Food & Drink

How to Make Any Meatballs in 5 Steps

You don't need a recipe to make amazing meatballs.
05/15/2013 09:13am ET | Updated December 6, 2017

Here at Food52, we love recipes -- but do we always use them? Of course not. Because once you realize you don't always need a recipe, you'll make your favorite dishes a lot more often.

Today: If you can source good ground meat, you can make meatballs. Jennifer Steinhauer (a.k.a. Jenny) teaches us their ways.

Meatballs are by definition not a recipe kind of food. You need some meat -- about a pound of it -- and you will make them into balls. They need something to bind them (that is where eggs and breadcrumbs come in), and some seasoning and flavor, especially if you are using poultry meat as I tend to. I like to dump a lot of cheese in mine for extra yum.

While traditionally I fry these mamas, of late I have been cooking them in sauce, which is far less mess and really flavorful in a different way. You can also bake them but that never yields great results for moi.

How to Make Any Meatballs in 5 Steps

1. Get a small onion or some shallots cooking in oil. Once they've softened, let them cool -- they'll be going in your meatballs.

2. In a large bowl, mix up about a pound of dark turkey meat, or pork, or beef (Did I say lean? No, I didn't!) with your cooled onions, a spoonful of tomato paste, a cup of any salty cheese like pecorino, a cup of breadcrumbs (I use panko), a bit of milk, and an egg. If it feels too wet, add more breadcrumbs and/or cheese. I love a ton of cheese, to be candid. If you have some parsley or oregano and people who don't balk at green in their meatballs, you may chop a bit up and add it.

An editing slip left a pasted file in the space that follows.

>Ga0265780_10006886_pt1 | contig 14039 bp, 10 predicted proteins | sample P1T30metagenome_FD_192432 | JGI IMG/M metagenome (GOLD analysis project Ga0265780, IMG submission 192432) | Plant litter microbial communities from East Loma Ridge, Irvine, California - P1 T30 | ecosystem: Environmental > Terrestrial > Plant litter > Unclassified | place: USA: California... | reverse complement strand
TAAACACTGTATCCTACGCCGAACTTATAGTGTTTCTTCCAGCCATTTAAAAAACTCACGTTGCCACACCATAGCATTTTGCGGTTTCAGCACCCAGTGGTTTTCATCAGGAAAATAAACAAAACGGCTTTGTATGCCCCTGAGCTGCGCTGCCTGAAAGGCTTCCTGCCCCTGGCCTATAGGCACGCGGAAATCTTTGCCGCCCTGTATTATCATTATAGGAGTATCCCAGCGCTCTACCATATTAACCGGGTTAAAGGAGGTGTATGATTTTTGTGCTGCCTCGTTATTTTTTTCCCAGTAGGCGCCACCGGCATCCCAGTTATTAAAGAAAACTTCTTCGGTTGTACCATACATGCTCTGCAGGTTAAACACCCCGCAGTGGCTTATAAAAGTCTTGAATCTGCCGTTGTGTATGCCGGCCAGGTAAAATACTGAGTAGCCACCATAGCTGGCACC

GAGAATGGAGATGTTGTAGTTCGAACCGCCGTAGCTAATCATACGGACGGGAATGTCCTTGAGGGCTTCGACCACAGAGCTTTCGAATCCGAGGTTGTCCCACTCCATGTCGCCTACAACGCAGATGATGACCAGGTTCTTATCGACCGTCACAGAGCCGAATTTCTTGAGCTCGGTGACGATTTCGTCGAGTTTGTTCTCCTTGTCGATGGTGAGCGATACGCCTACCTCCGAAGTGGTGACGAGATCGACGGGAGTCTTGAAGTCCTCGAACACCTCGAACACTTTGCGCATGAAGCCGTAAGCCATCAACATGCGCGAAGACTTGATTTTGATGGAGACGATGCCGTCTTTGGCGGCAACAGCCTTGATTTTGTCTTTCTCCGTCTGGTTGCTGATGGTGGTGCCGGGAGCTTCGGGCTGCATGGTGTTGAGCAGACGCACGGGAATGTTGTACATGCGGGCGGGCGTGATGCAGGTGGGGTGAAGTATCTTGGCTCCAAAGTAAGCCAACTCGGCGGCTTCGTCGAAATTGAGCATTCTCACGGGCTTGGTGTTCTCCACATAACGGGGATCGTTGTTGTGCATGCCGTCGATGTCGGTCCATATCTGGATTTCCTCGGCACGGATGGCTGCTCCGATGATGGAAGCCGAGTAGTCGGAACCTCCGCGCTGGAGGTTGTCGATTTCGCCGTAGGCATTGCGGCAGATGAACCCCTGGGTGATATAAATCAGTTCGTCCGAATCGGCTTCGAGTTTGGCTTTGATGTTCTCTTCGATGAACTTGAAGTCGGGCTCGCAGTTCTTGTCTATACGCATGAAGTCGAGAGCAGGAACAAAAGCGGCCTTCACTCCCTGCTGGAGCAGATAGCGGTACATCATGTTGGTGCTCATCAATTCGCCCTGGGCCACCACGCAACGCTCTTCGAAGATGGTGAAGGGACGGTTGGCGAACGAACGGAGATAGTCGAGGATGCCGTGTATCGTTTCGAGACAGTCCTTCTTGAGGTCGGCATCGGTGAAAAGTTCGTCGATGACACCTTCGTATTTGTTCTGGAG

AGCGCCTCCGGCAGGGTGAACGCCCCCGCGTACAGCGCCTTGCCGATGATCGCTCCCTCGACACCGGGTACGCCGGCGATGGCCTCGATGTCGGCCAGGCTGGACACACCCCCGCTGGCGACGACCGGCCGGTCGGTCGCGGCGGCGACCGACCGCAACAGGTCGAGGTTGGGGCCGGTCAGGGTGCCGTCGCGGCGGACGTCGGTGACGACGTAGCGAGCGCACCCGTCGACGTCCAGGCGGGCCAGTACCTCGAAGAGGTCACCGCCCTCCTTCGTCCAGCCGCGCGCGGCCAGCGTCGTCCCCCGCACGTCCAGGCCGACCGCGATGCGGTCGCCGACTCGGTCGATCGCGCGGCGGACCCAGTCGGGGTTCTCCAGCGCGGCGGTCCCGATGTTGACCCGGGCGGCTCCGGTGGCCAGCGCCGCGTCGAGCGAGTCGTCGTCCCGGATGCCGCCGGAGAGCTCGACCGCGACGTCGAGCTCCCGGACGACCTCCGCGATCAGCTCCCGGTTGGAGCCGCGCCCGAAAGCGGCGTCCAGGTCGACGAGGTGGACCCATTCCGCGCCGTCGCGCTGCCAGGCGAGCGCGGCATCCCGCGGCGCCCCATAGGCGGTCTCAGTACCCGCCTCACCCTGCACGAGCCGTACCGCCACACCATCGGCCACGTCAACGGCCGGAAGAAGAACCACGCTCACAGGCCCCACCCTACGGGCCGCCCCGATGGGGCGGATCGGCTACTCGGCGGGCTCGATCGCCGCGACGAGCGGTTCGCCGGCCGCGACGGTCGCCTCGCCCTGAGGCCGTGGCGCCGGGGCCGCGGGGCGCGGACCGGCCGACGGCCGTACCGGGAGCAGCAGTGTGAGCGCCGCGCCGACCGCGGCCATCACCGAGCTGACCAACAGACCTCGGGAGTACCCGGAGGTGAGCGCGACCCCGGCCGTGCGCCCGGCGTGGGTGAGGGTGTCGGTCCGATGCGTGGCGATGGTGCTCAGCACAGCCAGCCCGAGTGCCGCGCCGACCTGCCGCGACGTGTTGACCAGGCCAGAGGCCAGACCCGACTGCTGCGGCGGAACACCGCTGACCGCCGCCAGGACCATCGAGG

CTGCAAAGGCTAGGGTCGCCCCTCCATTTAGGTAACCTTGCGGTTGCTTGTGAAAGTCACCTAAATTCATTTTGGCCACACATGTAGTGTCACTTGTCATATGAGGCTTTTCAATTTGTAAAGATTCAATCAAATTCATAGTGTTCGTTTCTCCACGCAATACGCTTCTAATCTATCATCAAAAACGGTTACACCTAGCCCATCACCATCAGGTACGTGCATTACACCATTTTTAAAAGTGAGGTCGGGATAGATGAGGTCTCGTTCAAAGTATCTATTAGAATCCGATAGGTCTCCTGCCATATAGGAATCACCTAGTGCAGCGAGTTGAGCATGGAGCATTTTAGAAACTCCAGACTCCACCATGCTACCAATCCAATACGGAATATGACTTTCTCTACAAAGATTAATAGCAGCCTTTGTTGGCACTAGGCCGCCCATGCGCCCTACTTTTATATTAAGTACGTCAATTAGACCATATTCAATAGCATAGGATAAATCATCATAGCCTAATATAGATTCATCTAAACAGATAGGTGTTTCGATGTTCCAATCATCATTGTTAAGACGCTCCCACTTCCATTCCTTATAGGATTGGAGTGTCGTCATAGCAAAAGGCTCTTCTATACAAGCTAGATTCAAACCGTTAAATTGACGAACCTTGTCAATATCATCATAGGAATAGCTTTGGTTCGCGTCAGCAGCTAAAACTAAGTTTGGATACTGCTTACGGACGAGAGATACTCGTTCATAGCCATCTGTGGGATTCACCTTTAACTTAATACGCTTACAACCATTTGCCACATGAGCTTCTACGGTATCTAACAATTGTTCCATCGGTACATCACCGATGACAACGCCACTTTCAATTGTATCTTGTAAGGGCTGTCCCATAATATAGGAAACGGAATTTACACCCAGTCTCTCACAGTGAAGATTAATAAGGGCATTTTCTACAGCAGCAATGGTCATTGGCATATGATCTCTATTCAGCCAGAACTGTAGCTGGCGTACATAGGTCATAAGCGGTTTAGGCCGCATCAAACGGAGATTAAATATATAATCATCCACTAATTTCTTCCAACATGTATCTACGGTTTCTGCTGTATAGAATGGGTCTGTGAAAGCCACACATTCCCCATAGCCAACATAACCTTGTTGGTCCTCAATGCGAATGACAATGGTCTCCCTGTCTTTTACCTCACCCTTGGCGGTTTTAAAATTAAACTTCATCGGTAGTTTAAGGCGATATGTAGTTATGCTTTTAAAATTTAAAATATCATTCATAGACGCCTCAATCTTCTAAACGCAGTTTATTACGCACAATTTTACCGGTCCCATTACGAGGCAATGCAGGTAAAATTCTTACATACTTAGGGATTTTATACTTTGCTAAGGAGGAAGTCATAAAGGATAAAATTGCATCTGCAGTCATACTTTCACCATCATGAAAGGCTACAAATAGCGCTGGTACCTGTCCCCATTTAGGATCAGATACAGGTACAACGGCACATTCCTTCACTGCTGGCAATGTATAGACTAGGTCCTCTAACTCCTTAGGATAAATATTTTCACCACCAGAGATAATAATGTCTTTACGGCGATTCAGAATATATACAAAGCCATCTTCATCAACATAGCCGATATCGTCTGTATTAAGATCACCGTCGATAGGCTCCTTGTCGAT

3. Make balls in your hand about the size of two golf balls into one. Please keep them uniform so they cook evenly.

4. Refill your frying pan with a enough oil to cover the balls halfway. Get it going till shimmering. (Alternately, you can simmer the balls in your sauce.) Put up some pasta water. Add the balls one at a time. Do not crowd them. You may well have to do this in batches.

5. Nudge them around the pan with a spatula from time to time. The key here is to keep them from burning, but also to cook them all the way through. You will end up with some that are more crispy than others but just try to control the heat. Pick a sentinel meatball to test for doneness. This should take about 10 minutes.

Now cook some pasta, while you remove your balls to drain on a paper towel-lined plate. Serve with pasta and red sauce or plain butter and cheese and black pepper.

Still want a recipe? Here are a few for inspiration:

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Photos by James Ransom

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